A Practical Analysis Of SSE Plc’s Dividend

Is SSE plc (LON: SSE) in good shape to deliver decent dividends?

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The ability to calculate the reliability of dividends is absolutely crucial for investors, not only for evaluating the income generated from your portfolio, but also to avoid a share-price collapse from stocks where payouts are slashed.

There are a variety of ways to judge future dividends, and today I am looking at SSE (LSE: SSE) to see whether the firm looks a safe bet to produce dependable payouts.

Forward dividend cover

Forward dividend cover is one of the most simple ways to evaluate future payouts, as the ratio reveals how many times the projected dividend per share is covered by earnings per share. It can be calculated using the following formula:

Forward earnings per share ÷ forward dividend per share

SSE is expected to provide a dividend of 87.8p in the year ending March 2014, according to City brokers. Meanwhile, earnings per share are pencilled in at 117.3p for this period, providing dividend cover of 1.3 times forward earnings. This is well below the widely regarded security threshold of 2 times.

Free cash flow

Free cash flow is essentially how much cash has been generated after all costs and can often differ from reported profits. Theoretically, a company generating shedloads of cash is in a better position to reward stakeholders with plump dividends. The figure can be calculated by the following calculation:

Operating profit + depreciation & amortisation – tax – capital expenditure – working capital increase

SSE registered positive free cash flow of £542.6m in the year ending March 2013, an improvement from the negative reading of £277.3m in the previous 12-month period. Operating profit advanced to £1.78bn from £1.66bn in 2012, while lower capital expenditure — at £1.49bn versus £1.71bn previously — also helped boost cash. Furthermore, a smaller working capital increase, of £108m in 2013 against £590m the prior year, improved capital flows.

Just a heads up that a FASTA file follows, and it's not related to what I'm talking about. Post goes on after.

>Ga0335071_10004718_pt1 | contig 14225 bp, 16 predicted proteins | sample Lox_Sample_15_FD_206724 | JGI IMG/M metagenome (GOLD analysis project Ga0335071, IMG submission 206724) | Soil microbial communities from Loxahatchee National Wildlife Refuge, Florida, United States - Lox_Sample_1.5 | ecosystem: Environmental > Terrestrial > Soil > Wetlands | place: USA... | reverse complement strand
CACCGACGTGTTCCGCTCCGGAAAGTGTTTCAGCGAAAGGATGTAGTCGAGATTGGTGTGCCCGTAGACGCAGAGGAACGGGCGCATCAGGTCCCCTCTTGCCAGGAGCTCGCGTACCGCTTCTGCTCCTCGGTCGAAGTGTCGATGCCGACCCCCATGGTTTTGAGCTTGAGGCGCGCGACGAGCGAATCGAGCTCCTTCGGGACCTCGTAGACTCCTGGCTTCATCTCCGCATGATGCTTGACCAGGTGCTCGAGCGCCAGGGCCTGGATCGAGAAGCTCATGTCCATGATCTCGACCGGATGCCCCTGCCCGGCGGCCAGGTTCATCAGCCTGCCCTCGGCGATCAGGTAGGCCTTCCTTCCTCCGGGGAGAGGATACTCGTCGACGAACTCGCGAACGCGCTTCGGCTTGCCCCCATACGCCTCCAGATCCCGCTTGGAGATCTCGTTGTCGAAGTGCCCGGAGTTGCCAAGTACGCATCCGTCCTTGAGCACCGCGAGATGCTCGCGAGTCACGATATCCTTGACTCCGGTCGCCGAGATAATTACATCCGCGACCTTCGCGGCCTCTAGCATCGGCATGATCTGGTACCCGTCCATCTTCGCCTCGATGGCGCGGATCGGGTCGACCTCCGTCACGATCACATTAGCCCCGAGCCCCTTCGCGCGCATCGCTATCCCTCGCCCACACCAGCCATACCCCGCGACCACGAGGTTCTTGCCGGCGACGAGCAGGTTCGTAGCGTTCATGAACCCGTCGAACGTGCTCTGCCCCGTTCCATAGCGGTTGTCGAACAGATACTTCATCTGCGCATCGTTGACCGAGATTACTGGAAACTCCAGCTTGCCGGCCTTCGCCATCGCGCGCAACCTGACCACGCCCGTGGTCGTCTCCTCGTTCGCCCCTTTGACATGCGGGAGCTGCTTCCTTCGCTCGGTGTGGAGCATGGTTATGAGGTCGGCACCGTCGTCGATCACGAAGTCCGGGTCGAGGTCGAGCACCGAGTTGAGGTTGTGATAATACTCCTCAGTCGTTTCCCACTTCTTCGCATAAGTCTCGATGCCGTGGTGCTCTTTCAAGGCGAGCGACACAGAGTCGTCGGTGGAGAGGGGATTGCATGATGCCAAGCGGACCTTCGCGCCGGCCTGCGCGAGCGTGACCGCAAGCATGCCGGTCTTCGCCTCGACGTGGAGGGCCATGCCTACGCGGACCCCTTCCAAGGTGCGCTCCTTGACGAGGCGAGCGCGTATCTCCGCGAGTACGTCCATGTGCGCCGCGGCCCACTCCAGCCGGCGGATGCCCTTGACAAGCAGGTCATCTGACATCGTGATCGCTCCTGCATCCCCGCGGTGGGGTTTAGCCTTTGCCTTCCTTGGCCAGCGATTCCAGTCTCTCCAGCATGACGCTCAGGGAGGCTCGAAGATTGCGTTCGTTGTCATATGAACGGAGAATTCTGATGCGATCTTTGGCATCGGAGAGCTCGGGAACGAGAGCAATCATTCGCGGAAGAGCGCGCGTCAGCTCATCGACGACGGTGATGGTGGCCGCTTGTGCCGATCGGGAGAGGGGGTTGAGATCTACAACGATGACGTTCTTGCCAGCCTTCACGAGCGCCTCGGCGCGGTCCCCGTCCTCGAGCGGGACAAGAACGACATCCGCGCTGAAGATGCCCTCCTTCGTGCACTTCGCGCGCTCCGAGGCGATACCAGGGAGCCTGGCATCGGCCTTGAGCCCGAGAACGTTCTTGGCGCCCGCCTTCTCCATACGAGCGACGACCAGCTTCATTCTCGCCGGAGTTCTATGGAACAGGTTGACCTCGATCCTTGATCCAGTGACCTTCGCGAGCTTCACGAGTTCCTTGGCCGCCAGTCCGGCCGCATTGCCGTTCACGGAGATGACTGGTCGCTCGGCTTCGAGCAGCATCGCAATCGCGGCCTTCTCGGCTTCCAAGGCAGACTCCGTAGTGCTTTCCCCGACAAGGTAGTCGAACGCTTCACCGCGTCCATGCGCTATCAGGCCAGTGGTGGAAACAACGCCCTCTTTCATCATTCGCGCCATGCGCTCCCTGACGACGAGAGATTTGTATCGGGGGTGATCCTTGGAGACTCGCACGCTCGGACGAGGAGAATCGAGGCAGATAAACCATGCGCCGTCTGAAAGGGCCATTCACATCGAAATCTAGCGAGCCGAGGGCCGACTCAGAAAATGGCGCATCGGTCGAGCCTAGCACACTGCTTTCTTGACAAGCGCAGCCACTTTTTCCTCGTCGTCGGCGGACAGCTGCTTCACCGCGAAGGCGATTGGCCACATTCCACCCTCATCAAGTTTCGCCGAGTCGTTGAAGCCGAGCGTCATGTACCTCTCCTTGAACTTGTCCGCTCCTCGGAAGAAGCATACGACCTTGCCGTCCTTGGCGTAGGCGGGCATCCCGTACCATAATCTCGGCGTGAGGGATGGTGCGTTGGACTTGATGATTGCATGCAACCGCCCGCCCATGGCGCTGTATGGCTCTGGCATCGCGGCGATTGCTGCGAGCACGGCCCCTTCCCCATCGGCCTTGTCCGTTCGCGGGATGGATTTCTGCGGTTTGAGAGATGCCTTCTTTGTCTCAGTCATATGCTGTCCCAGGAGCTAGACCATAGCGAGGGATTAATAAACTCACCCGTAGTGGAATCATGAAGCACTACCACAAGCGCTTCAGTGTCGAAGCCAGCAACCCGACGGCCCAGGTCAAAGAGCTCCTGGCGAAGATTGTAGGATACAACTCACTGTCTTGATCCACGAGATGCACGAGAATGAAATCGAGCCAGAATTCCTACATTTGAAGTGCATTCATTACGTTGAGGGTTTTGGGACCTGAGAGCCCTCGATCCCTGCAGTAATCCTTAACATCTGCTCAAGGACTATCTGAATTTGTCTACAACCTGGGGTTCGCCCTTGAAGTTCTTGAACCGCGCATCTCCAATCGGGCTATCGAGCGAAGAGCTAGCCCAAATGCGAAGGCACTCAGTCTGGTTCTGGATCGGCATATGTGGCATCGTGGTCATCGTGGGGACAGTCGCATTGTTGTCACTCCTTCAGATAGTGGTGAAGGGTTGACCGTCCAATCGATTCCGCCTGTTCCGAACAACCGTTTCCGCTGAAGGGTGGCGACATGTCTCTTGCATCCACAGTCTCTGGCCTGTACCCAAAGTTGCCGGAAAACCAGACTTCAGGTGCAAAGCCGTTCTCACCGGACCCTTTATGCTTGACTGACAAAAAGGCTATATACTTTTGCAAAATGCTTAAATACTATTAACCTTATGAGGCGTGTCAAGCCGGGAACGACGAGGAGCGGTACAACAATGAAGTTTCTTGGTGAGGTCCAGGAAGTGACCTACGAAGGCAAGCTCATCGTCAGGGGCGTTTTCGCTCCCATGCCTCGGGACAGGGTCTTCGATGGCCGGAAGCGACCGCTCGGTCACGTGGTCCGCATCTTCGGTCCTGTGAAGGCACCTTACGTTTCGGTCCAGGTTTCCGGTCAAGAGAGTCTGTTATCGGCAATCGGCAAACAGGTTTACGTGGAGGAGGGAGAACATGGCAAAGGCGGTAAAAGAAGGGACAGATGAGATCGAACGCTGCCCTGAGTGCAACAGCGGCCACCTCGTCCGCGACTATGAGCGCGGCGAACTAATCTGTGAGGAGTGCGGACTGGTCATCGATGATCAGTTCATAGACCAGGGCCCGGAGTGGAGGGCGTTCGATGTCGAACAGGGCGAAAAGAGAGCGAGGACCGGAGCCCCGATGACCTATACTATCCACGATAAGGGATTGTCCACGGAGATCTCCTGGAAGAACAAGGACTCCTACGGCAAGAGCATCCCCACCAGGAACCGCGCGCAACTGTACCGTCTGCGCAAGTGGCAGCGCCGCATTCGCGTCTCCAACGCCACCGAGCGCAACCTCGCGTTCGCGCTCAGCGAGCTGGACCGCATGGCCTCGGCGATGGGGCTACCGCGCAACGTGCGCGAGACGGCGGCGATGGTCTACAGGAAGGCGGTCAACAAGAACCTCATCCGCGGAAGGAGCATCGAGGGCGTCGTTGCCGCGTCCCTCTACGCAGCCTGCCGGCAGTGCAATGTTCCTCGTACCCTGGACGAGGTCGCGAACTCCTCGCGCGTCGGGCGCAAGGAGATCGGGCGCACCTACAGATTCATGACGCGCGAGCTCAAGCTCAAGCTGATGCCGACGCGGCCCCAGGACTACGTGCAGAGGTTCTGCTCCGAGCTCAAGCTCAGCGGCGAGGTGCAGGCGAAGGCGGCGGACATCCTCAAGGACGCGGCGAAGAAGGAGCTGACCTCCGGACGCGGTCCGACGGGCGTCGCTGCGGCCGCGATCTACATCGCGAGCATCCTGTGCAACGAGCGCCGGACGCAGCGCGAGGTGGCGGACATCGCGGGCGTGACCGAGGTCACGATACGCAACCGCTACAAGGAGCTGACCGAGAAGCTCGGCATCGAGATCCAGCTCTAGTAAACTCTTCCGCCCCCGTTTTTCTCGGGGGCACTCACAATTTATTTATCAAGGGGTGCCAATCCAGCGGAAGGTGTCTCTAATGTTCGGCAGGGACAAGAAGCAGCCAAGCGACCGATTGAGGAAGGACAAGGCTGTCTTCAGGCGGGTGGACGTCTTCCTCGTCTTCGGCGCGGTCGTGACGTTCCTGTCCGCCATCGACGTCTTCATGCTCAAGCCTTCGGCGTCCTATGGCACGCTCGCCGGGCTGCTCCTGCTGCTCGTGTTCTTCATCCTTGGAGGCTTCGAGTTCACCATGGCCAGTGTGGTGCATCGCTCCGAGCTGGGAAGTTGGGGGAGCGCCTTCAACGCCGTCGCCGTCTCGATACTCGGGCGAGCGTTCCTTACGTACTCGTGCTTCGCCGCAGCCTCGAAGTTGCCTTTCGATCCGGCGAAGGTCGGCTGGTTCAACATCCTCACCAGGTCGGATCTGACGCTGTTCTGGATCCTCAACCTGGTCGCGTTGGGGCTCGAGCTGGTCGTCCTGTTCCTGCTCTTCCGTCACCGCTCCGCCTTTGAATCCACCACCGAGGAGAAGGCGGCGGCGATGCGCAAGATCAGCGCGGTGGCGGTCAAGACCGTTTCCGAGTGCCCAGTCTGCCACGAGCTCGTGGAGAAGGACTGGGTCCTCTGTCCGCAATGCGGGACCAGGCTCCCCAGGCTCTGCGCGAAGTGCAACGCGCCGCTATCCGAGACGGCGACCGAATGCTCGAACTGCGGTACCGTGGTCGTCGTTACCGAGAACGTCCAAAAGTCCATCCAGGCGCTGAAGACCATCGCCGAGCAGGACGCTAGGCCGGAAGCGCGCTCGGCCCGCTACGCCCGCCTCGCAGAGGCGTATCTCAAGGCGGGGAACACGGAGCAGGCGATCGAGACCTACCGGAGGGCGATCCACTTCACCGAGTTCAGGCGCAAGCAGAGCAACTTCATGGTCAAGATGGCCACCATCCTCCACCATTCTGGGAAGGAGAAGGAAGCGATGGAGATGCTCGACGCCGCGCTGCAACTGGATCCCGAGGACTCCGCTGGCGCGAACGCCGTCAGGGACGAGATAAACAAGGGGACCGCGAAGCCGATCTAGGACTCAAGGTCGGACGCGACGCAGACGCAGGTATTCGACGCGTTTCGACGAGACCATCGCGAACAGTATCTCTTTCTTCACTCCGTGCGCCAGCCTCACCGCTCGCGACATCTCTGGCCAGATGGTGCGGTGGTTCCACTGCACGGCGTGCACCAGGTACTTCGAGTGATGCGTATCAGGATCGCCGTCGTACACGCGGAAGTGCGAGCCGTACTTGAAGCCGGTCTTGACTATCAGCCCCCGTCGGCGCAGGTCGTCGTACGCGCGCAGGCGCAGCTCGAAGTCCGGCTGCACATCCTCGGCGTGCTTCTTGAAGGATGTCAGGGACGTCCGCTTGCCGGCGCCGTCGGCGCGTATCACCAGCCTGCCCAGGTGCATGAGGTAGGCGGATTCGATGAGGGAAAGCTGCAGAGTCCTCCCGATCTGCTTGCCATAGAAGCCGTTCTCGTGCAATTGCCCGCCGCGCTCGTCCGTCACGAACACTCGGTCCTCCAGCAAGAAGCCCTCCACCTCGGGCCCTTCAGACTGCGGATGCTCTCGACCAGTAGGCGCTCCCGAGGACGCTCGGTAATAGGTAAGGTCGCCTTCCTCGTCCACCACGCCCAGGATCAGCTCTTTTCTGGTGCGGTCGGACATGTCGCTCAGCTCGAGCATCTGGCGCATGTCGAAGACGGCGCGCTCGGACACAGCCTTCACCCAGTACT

Financial gearing

This ratio is used to gauge the level debt a company carries. Simply put, the higher the amount, the more difficult it may be to generate lucrative dividends for shareholders. It can be calculated using the following calculation:

Short- and long-term debts + pension liabilities – cash & cash equivalents

___________________________________________________________            x 100

                                      Shareholder funds

SSE’s gearing ratio came in at 125.2% last year, down from 146.9% in 2012. Total debt rose to £6.95bn from £6.37bn the previous year, although cash and cash equivalents rose to £539m from £189 in 2012. Pension liabilities remained stable. Instead, a major hike in shareholder equity — to £5.55bn from £4.58bn — was responsible for the gearing decrease.

Buybacks and other spare cash

Here, I’m looking at the amount of cash recently spent on share buybacks, repayments of debt and other activities that suggest the company may in future have more cash to spend on dividends.

SSE has spent in the region of £4.6bn over the past three years in order to expand its asset base and charge future earnings, including significant investment in its electricity networks and boosting generation from its wind farm assets. The company has now committed more than £1.5bn for further investment for the current year, and has laid out a clear strategy for investment through to March 2015.

A dependable and decent payout pick

SSE affirmed in last week’s interims that full-year dividends remain on track to rise ahead of retail price inflation (RPI) for this year and beyond. The company has a solid record of lifting payouts each year since 1999, and the business currently sports a 5.5% dividend yield, comfortably ahead of the 3.3% FTSE 100 average.

The electricity play has stated that it intends to keep dividend cover around 1.5 times earnings, and although this — like those of broker forecasts — remains below the safety watermark, the firm’s operations in the defensive electricity sector help to safeguard steady earnings growth.

Combined with improving financials over the past year and continued heavy investment, I believe that the firm is well placed to keep dividends moving northwards over the long term.

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> Royston owns shares in SSE.

Should you invest, the value of your investment may rise or fall and your capital is at risk. Before investing, your individual circumstances should be assessed. Consider taking independent financial advice.

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